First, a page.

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and creeks where ships of heavy draft may come to anchor. On the north
coast, during the months of November, December, and January, when the
wind blows sometimes with violence from the east and northeast, the
anchorage is dangerous in all the bays and harbors of that coast,
except in the port of San Juan.

On the western coast the spacious bay of Aguadilla is formed by Cape
Borrigua and Cape San Francisco. When the southeast winds prevail it
is _not_ a safe anchorage for ships.

Mayaguez is also an open roadstead on the west coast formed by two
projecting capes. It has good anchorage for vessels of large size and
is well sheltered from the north winds.

The south coast also abounds in bays and harbors, but those which
deserve particular attention are the ports of Guánica and Hobos, or
Jovos, near Guayama. In Guánica vessels drawing 21 feet of water may
enter with perfect safety and anchor close to the shore. Hobos or
Jovos is a haven of considerable importance; sailing vessels of the
largest class may anchor and ride in safety; it has 4 fathoms of water
in the shallowest part of the entrance, but it is difficult to enter
from June to November as the sea breaks with violence at the entrance
on account of the southerly winds which prevail at this season.

All the large islands in the tropics enjoy approximately the same
climate. The heat, the rains, the seasons, are, with trifling
variations, the same in all, but the number of mountains and running
streams, the absence of stagnant waters and general cultivation of the
land in Puerto Rico do, probably, powerfully contribute to purify the
atmosphere and render it more salubrious to Europeans than it
otherwise would be. In the mountains one enjoys the coolness of
spring, but the valleys, were it not for the daily breeze which blows
from the northeast and east, would be almost uninhabitable for white
men during part of the year. The climate of the north and south coasts
of this island, though under the same tropical influence, is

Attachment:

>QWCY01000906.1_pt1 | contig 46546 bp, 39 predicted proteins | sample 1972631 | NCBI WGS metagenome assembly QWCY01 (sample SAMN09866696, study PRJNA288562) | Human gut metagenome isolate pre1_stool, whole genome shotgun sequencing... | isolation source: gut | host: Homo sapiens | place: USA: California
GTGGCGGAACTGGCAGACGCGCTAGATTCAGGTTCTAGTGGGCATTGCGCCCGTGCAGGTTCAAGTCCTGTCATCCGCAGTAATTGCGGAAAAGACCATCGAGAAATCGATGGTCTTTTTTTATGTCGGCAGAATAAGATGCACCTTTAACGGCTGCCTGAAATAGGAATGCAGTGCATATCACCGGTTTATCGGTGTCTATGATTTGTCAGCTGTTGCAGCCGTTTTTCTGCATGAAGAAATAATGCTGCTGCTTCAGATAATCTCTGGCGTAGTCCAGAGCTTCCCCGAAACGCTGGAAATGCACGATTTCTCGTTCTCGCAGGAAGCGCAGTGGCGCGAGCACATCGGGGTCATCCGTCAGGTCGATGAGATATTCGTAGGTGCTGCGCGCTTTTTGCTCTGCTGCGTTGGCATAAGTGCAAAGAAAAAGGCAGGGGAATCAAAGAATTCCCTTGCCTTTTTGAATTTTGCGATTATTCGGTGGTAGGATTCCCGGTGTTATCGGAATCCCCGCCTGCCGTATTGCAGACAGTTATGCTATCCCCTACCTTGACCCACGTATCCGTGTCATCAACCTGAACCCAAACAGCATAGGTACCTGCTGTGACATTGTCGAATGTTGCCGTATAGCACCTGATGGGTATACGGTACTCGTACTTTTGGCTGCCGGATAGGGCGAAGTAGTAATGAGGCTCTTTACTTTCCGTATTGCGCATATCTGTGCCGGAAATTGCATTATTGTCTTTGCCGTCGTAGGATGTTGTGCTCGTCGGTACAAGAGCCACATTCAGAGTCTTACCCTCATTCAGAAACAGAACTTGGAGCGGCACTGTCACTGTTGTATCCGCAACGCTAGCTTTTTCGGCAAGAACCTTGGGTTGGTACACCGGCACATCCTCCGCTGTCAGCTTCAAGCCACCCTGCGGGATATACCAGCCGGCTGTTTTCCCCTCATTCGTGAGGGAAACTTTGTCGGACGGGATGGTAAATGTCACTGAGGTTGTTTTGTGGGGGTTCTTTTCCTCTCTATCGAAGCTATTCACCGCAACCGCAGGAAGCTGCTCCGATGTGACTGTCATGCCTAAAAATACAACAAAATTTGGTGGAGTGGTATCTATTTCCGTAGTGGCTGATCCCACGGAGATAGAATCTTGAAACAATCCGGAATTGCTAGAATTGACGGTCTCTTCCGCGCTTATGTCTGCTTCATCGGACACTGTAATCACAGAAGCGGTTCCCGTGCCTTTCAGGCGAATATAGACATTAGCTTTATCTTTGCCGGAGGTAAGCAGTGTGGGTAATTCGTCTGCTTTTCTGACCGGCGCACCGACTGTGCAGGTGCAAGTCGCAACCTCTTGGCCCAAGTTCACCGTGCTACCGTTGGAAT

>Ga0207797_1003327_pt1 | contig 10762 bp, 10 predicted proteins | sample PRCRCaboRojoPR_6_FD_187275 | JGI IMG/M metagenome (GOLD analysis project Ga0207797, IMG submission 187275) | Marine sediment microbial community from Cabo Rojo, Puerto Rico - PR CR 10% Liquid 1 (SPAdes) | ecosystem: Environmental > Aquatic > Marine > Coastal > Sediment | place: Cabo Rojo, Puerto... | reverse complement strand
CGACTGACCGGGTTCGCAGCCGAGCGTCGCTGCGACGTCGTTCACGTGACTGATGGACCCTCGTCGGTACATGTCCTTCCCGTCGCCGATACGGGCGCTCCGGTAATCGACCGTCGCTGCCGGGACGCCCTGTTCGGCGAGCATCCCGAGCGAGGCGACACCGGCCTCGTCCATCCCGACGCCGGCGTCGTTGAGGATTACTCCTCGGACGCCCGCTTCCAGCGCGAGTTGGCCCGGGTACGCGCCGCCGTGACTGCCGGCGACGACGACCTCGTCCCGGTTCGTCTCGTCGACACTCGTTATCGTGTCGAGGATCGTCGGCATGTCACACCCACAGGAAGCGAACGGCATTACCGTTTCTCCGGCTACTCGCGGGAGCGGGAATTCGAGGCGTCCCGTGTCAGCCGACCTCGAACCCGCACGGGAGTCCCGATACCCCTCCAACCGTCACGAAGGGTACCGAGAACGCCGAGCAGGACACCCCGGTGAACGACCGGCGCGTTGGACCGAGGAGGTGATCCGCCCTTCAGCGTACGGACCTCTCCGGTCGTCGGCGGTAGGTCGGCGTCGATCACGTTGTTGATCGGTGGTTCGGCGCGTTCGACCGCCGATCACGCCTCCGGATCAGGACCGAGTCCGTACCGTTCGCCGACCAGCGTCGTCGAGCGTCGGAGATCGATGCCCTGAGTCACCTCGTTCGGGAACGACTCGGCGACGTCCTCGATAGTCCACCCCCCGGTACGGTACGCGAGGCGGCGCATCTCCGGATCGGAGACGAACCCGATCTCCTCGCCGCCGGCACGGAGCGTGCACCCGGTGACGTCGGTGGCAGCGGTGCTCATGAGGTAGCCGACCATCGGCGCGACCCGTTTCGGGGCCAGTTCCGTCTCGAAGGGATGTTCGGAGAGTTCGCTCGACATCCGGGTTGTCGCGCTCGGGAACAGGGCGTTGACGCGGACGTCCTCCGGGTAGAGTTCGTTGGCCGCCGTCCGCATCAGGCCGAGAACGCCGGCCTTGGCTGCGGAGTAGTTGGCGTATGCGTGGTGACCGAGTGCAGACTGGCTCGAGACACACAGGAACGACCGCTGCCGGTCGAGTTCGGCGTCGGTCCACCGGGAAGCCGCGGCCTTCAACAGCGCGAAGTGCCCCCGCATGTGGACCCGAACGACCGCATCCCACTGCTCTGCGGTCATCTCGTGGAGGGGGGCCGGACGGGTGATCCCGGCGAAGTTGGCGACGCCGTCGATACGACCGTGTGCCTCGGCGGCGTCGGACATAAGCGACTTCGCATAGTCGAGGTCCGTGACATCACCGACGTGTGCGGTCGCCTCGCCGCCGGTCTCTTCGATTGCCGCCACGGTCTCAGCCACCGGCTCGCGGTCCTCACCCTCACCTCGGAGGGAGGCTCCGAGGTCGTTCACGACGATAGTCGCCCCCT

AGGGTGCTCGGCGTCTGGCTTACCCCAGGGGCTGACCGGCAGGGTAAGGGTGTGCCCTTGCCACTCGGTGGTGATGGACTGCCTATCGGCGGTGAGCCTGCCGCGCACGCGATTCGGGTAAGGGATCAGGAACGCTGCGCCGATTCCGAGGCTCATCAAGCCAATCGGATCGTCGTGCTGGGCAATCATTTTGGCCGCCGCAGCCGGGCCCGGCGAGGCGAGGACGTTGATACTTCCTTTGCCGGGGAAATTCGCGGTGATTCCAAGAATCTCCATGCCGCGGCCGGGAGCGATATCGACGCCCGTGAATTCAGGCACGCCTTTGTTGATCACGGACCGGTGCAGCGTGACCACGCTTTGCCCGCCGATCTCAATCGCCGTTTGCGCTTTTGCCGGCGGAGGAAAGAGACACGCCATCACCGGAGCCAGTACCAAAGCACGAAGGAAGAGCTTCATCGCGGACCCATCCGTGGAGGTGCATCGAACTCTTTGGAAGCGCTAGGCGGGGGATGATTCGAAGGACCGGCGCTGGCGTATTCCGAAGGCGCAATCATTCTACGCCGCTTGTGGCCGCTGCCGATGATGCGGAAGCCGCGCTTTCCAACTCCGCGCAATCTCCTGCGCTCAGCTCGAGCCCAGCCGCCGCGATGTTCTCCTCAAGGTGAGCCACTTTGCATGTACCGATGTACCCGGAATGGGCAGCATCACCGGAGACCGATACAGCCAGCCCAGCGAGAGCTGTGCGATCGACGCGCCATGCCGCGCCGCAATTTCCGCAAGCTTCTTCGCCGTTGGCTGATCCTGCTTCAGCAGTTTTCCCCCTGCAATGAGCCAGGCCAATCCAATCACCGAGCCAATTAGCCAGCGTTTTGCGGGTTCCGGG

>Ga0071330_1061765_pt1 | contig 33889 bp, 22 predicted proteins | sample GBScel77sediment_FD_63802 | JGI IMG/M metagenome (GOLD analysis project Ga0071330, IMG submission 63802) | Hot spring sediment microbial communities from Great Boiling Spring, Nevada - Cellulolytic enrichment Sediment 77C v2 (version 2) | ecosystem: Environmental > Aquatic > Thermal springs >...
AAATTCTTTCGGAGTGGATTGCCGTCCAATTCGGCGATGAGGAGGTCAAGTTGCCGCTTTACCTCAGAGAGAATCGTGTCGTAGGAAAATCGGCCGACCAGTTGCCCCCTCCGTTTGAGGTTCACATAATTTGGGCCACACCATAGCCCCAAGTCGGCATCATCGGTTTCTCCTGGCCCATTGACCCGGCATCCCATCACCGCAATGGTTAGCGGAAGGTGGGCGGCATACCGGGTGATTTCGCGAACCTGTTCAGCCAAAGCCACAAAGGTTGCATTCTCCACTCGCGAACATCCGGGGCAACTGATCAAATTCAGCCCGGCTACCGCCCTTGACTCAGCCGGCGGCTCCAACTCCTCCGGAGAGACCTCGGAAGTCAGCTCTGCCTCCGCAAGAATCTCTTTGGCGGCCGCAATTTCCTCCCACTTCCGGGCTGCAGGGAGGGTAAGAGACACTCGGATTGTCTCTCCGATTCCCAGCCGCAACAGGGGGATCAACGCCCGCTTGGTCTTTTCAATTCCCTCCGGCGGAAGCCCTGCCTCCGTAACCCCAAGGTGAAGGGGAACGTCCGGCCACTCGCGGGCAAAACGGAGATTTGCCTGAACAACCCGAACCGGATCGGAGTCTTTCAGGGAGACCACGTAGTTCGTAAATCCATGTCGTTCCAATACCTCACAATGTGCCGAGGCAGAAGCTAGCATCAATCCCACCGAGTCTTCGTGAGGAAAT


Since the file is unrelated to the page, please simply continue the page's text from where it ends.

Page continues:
nevertheless essentially different. On the north coast it sometimes
rains almost the whole year, while on the south coast sometimes no
rain falls for twelve or fourteen months. On the whole, Puerto Rico is
one of the healthiest islands in the West Indies, nor is it infested
to the same extent as other islands by poisonous snakes and other
noxious reptiles. The laborer may sleep in peace and security in the
midst of the forest, by the side of the river, or in the meadow with
his cattle with no other fear than that of an occasional centipede or
guabuá (large hairy spider).

Unlike most tropical islands there are no indigenous quadrupeds and
scarcely any of the feathered tribe in the forests. On the rivers
there are a few water-fowl and in the forests the green parrot. There
are neither monkeys nor rabbits, but rats and mongooses infest the
country and sometimes commit dreadful ravages in the sugar-cane. Ants
of different species also abound.




CHAPTER XXVIII

ORIGIN, CHARACTER, AND CUSTOMS OF THE PRIMITIVE INHABITANTS OF BORIQUÉN

The origin of the primitive inhabitants of the West Indian Archipelago
has been the subject of much learned controversy, ending, like all
such discussions, in different theories and more or less verisimilar
conjecture.

It appears that at the time of the discovery these islands were
inhabited by three races of different origin. One of these races
occupied the Bahamas. Columbus describes them as simple, generous,
peaceful creatures, whose only weapon was a pointed stick or cane.
They were of a light copper color, well-proportioned but slender,
rather good-looking, with aquiline noses, salient cheek-bones,
medium-sized mouths, long coarse hair. They had, perhaps, formerly
occupied the eastern part of the archipelago, whence they had
gradually disappeared, driven or exterminated by the Caribs, Caribós,
or Guáribos, a savage, warlike, and cruel race, which had invaded the
West Indies from the continent by way of the Orinoco, along the
tributaries of which river tribes of the same race are still to be